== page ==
19. Moliant i Ddewi
edited by Eurig Salisbury
This poem survives in one manuscript only, Llst 164, an important manuscript written between 1586 and 1613 that includes collections by many poets from south-east Wales. Richard Turbeville wrote in it a collection of poetry by Rhisiart ap Rhys, as well as collections by Rhisiart’s son, Lewys Morgannwg, his father, Rhys Brydydd, and his uncle, Gwilym Tew. Daniel Huws (2004: 19) suggests that it is likely that both Rhisiart’s and Lewys’s poems derive from autograph texts, as is the case in C 2.277 (c.1606) and J 90 (beginning of the 16c.), where Turbeville copied autograph poems by Dafydd Benwyn. It is interesting to compare the quality of the present text with a disclaimer of sorts written by Turbeville concerning the quality of his text in J 90: ag o gwelwch gam ysgryfenad yndo na diffygion amgen / tybygwch er y vod ef[Dafydd Benwyn] yn brydydd na doedd ef ysgryfynedydd nag ysgwlhaig or goraü / na minaü yn gallü yn hollol wella yr ysgryfenyddiaeth gan vod y papre or gerdd y koppiais i hwnn oddywrthyn yn dywyll ag yn llapre ‘And if you find mistakes in it or other deficiencies, you may suppose that, although he [Dafydd Benwyn] was a poet, he was not the best of scribes nor of scholars, and I could not fully improve the composition, as the papers from which I copied this poem are darkened and in tatters’ (see RWM ii, 56). It seems that some complications in the present text stemmed from similar copying difficulties (see notes for ll. 23, 24, 36, 53), but the condition of the text is good on the whole. As with Lewys Morgannwg’s poems in the manuscript, Rhisiart’s poems were not copied in any discernible order (see GLMorg 14–15).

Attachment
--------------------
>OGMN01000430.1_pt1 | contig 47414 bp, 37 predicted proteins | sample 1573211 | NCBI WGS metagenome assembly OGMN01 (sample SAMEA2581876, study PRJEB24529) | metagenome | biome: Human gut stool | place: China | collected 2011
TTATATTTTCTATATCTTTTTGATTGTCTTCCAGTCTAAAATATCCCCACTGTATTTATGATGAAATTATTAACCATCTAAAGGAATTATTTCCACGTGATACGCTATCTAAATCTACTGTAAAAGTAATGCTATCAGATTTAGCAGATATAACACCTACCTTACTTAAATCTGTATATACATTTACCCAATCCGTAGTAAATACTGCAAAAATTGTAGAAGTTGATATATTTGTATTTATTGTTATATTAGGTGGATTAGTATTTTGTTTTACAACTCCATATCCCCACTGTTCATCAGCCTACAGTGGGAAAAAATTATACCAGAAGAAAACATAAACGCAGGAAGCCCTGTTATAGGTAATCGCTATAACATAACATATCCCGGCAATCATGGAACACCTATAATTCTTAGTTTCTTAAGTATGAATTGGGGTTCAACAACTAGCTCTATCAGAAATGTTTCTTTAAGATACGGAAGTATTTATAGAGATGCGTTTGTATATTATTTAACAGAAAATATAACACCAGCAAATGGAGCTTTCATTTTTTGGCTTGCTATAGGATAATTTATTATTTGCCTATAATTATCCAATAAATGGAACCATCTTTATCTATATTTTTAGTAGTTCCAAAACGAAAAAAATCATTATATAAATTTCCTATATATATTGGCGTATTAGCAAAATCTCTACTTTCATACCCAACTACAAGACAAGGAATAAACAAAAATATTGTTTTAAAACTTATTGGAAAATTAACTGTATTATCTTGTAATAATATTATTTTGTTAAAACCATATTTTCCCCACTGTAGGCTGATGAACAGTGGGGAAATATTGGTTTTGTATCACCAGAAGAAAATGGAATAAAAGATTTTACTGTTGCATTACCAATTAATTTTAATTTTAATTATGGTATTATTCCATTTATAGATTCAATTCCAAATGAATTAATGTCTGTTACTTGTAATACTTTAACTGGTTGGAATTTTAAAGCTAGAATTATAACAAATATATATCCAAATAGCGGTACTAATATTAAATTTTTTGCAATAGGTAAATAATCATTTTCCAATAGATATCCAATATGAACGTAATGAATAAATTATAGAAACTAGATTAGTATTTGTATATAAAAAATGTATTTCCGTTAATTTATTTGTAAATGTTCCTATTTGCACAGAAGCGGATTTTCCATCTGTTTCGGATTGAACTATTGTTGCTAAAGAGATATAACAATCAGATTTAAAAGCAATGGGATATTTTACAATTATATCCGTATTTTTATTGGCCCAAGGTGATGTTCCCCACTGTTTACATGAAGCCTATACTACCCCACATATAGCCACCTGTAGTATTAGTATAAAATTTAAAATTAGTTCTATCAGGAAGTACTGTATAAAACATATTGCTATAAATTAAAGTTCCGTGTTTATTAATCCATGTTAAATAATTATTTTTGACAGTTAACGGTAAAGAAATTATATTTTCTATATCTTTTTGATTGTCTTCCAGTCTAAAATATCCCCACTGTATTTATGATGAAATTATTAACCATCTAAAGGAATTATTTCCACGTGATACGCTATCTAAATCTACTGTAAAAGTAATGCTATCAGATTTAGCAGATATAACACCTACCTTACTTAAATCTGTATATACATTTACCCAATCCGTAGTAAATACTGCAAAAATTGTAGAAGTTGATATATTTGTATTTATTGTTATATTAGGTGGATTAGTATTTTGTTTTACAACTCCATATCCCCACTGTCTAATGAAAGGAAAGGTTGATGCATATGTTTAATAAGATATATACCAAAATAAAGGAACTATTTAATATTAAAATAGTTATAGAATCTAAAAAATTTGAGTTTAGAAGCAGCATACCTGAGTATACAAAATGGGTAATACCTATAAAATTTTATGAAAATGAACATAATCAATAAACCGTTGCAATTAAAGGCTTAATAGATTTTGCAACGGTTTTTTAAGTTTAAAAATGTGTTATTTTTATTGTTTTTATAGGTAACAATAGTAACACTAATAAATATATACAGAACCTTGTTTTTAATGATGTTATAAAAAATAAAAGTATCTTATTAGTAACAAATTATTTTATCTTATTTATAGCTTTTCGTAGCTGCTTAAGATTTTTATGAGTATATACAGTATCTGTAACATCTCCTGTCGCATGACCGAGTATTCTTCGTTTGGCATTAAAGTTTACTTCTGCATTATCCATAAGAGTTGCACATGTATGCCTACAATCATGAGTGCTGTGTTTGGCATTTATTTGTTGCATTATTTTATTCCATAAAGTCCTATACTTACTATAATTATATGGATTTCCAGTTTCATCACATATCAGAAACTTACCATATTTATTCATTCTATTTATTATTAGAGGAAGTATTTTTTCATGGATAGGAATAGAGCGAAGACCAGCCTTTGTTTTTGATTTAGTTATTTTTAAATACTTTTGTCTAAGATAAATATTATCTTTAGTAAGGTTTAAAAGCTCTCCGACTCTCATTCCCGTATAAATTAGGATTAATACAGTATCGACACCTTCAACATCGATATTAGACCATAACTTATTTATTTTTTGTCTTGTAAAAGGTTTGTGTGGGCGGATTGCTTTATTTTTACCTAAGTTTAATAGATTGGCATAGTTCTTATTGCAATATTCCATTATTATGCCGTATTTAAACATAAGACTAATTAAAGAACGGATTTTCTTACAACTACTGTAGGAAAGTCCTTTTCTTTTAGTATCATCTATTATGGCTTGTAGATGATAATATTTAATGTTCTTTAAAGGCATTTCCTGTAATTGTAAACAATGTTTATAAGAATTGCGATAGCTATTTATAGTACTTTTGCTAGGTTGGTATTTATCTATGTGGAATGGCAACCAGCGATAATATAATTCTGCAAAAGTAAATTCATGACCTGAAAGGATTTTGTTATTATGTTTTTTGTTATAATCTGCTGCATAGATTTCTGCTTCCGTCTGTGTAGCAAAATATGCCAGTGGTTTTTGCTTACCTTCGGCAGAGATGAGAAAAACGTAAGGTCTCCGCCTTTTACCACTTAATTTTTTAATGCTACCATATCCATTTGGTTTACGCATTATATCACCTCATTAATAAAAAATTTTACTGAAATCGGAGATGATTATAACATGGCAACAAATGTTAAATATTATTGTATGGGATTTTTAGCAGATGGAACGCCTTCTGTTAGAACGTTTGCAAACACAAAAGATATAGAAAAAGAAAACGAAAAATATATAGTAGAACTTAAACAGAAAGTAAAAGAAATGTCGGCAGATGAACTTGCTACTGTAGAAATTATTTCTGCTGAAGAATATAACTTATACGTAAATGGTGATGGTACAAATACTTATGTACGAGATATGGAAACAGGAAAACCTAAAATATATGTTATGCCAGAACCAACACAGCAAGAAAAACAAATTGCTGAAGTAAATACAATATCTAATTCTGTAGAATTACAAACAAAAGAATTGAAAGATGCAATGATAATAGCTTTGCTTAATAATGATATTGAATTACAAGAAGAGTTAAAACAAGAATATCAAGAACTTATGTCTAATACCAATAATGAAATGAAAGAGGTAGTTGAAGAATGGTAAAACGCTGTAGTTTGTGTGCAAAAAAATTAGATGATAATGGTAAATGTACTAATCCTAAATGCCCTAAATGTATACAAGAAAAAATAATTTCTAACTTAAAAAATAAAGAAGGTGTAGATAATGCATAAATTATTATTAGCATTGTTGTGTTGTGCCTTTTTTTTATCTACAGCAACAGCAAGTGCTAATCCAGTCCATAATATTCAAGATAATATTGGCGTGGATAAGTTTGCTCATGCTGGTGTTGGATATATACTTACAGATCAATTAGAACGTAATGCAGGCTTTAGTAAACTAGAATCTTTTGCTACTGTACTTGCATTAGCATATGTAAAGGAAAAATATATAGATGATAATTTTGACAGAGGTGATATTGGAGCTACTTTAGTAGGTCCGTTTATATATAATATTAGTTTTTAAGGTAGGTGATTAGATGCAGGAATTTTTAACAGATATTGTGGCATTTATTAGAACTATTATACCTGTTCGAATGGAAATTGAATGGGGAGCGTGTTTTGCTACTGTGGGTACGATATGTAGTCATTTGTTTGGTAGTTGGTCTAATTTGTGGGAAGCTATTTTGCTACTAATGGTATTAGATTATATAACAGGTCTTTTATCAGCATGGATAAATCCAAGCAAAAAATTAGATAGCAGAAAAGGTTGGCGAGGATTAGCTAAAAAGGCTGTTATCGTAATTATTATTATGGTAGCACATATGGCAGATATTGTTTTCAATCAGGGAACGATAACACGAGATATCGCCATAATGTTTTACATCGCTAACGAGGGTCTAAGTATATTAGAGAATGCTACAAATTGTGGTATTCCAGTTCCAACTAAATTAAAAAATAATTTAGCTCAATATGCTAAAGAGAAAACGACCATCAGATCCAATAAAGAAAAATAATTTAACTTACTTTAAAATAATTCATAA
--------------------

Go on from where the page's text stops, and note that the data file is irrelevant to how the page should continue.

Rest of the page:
Next to the first four couplets of the poem, Richard Turbeville wrote four other couplets, and by their side another later scribe wrote this note: cymer y pedwar pennill issod yn lle’r pedwar vchod ‘take the four couplets below in place of the four above’. Every couplet is the same as in the original text except the first:
davydd hollwyr crevydd cred
da n vyniw i danfoned
‘David, all the men of devotion in Christendom,
they were sent down to St Davids’
Unlike the original couplet, this new couplet is more general in nature. The first line of the poem, Swrn o dir a siwrnai dyn ‘Much land and a man’s journey’, is meaningful only in light of the last lines of the poem (see ll. 1–2n (explanatory)). Rhisiart ap Rhys himself may have amended the text after deciding that the original couplet was too disconnected from the beginning of the poem (cf. GG.net 10.2n (textual)). The only difference in the other attached couplets is that lines 5–6 and 7–8 have changed places, but there is no reason to believe that this new line order is superior to the original order in the manuscript.
The manuscript has a rather modest I Sanct Dewi ‘To Saint David’, based on the first part of the poem only.
Llst 164, 198‒9 (Richard Turbeville, 1586–1613)